13th ECD Knowledge Building Seminar
26/11/2019
Powergirls 2020
28/02/2020

SELF-ESTEEM

self esteem or respect confidence and pride psychology

In ECD we work with children 0 to 4 years and give the children activities which are developmentally appropriate where they are able to learn through play. We work closely with not only the children but with caregivers, where we try to involve them in the activities, so that they can also play with children and do fun activities with them at home.

During our visits to the ECD centres or playgroups, we see that each child is different and unique in their own special way, and that their developmental needs are different.

During the visits with the playgroups / ECD centres, we observe children and see how they interact, communicate and play with other children.

One of the things observed, is a lack of self-esteem in some children, and this is something that we cannot ignore as it grows in children and causes serious mental harm, as well as affects their future in a negative manner. A lack of self-esteem creates problems as the child grows into adulthood, and unless you are qualified to diagnose this as a specialist in the field, we can only use the information to find out if there is anything to be concerned about, and then if required, refer to a specialist.

Here are some signs of low self-esteem in children:

  • The child quits soon after beginning a game or a task, giving up at the first sign of frustration.
  • The child avoids a task or challenge without even trying, which can show a sense of helplessness.
  • The child could cheat or lie when they believe they are going to lose a game or do poorly.
  • The child can act babylike or very silly. These types of behaviour can invite teasing and name-calling which can make it more difficult for the child.
  • The child can become controlling and bossy as ways of hiding feelings of inadequacy, frustration, or powerlessness.
  • The child can make excuses (“The teacher is dumb”) or downplays the importance of events (“I don’t really like that game anyway”).
  • The child can lose interest in usual activities.
  • The child can withdraw socially, losing or having less contact with friends.
  • The child can experience changing moods, exhibiting sadness, crying, angry outbursts, frustration, or quietness.
  • The child can make self-critical comments, such as “I never do anything right,” “Nobody likes me,” “I’m ugly,” “It’s my fault,” or “Everyone is smarter than I am.”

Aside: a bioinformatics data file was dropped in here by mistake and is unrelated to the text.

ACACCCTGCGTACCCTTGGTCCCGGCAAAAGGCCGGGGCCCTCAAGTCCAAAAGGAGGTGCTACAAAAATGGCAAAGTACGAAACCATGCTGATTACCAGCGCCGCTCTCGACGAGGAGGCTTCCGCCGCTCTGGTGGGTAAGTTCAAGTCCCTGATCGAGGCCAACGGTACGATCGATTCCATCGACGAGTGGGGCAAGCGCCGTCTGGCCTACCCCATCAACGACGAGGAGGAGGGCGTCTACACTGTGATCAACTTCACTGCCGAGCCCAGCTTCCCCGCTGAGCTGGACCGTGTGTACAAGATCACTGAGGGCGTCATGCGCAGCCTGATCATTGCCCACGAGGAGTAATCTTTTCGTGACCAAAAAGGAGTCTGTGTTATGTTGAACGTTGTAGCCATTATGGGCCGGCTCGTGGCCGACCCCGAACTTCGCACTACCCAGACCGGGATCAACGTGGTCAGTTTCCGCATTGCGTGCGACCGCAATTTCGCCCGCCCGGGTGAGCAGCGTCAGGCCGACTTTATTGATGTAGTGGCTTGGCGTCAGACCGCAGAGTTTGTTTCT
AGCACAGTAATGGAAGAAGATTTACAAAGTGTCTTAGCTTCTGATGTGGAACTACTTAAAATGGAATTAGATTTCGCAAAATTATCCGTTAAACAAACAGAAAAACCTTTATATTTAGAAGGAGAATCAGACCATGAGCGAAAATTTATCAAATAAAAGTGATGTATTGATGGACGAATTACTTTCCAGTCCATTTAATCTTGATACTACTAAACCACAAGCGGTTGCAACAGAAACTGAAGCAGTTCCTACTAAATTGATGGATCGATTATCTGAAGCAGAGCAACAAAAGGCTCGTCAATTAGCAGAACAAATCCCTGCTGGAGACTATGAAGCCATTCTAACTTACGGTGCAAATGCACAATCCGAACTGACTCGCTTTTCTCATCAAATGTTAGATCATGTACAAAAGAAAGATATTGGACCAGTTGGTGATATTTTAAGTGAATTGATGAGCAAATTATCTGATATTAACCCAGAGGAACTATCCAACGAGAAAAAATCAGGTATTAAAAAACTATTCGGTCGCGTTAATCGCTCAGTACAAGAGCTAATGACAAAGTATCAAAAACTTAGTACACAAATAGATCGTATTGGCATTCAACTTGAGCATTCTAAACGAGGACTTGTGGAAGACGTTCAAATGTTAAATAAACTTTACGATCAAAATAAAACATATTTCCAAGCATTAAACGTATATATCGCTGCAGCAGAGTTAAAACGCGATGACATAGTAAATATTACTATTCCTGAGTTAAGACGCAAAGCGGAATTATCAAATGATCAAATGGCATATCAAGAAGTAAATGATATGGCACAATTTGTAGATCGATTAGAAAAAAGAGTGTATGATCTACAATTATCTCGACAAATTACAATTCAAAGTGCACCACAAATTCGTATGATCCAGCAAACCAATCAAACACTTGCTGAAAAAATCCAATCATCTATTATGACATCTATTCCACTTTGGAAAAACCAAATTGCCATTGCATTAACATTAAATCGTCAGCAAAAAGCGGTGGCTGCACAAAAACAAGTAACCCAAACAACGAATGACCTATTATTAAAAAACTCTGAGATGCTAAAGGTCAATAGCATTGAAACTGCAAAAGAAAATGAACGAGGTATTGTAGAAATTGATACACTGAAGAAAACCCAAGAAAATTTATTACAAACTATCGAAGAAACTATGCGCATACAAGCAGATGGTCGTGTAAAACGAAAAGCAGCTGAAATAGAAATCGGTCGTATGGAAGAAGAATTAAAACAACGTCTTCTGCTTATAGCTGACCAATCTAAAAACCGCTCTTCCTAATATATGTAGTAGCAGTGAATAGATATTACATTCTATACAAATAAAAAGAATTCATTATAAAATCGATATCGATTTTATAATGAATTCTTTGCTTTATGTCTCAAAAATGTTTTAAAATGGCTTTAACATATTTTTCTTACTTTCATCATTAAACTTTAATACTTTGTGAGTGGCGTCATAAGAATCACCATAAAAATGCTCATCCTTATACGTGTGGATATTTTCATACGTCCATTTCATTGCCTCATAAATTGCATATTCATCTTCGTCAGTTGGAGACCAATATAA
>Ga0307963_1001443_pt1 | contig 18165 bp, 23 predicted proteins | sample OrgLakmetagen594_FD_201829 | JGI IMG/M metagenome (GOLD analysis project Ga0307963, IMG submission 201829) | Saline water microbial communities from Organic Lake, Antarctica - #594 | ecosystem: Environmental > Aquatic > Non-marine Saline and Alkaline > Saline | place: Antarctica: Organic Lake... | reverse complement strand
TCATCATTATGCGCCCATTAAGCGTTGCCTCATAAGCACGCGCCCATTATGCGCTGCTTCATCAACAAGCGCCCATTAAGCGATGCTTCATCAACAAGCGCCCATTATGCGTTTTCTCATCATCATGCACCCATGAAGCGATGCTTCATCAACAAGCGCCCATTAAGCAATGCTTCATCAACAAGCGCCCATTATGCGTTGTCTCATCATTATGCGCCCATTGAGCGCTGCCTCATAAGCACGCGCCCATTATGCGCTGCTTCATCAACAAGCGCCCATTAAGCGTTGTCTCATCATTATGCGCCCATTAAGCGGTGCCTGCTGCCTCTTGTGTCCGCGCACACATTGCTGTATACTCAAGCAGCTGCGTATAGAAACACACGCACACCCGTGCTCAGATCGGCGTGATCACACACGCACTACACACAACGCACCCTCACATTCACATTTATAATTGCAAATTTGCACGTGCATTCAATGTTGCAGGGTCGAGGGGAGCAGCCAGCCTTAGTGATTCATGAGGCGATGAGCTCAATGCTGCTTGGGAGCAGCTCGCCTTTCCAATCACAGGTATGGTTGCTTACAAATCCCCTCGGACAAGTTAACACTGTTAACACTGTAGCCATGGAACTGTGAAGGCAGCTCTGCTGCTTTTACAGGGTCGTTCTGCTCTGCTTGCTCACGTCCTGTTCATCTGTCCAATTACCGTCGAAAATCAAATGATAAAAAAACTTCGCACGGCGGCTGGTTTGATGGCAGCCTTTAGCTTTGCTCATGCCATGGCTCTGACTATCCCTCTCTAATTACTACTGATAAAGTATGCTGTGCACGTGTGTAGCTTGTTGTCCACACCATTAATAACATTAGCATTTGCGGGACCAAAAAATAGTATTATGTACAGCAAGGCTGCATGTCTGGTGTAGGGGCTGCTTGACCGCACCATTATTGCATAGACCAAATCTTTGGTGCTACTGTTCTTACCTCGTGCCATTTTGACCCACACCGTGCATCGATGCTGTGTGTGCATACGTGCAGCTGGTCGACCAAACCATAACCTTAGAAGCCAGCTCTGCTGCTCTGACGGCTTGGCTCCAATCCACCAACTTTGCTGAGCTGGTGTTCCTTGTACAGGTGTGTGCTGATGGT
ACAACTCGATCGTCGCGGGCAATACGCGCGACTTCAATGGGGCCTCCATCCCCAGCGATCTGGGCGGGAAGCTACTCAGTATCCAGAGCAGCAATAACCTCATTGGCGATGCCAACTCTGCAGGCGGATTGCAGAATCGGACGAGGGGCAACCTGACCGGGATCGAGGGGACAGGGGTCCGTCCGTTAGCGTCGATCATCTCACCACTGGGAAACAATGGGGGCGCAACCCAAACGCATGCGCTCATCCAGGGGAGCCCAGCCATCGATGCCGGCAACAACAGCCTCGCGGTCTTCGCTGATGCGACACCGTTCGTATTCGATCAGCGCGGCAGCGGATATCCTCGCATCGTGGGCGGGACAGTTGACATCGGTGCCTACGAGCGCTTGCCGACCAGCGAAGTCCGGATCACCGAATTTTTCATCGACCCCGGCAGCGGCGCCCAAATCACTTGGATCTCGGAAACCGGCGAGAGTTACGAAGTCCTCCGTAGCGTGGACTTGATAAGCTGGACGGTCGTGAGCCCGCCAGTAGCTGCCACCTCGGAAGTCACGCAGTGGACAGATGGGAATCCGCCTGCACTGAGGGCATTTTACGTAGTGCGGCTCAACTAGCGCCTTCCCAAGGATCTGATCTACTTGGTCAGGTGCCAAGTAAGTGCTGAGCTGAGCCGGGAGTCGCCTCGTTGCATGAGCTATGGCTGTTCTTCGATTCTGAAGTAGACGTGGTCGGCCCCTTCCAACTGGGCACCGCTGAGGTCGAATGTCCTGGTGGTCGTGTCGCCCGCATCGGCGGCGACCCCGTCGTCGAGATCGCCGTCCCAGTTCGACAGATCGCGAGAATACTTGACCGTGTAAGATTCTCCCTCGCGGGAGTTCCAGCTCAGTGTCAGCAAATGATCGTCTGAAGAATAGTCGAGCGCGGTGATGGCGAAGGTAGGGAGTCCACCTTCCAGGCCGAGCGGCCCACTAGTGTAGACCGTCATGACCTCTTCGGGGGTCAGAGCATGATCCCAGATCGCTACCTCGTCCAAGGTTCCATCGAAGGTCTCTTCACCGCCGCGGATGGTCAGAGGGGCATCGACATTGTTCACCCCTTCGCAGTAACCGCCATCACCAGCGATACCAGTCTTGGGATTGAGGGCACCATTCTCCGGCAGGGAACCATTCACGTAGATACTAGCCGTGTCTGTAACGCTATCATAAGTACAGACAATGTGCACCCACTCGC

• The child can have difficulty accepting either praise or criticism.
  • The child can become overly concerned or sensitive about other people’s opinions of him.
  • The child can seem to be strongly affected by negative peer influence, adopting attitudes and behaviors like a dislike for school, and acting disrespectful.
  • The child can be either overly helpful or never helpful at home.

If you have observed 3 or more of these signs in a child, it is then important to share this information with the caregiver and find out if the caregiver has also identified any of these signs in the child. Your approach with the child needs to be caring and kind and you need to keep in mind that there are factors affecting his/her behaviour.

Here are a few ways to encourage positive self-esteem in children:

1. Stop and allow children to make a decision:

Step back and let your child take certain risks, make choices, solve problems and stick with what they start.

2. Don’t overpraise:

Praise children when they have done something good, but do not over praise them, as kids start thinking they’re perfect or they try to be perfect all the time—an impossible standard. 

3. Let your child take healthy risks:

Start by forcing yourself to stand back while your child takes healthy risks, where you are not in any way, endangering the child, but allowing them to make a decision and try something.

4. Let kids make their own choices:

When kids make their own age-appropriate choices, they feel more powerful. Allow them the opportunity to make their own decisions.

5. Let them help around the house:

Even when they’re young allow them to help with cooking, setting the table and making beds or any other help around the house.

6. Encourage them to pursue their interests:

Another sure-fire way to boost confidence in kids is to encourage them to take on tasks they show interest in, then make sure they follow through to completion.

7.Make it clear that your love is unconditional:

Let your child know you love them even when they fails or makes bad decisions.

8. Make sure your child’s goals are within reach, at a level appropriate for his ability:

Allow children to have goals that are realistic and that they can achieve, so that there is lesser chance of failure.

9. Offer praise:

Give praise when the child has done something well, or the effort made, and  keep in mind that a little indirect praise, such as stars on a chore chart, can work wonders.                 

10. Stop the name calling:

STOP the name calling and using bad language when speaking to your child. Criticise their actions, not the child! Remember that the child learns from you!

11. Keep promises that you make:

Only make promises to children that you are going to keep, as this is important in building trust between you and the child. Remember that building the child’s self-esteem can change the child and contribute to a positive and better future for the child, making them a productive member of their community.

Written by: Poonam Dwarkaram

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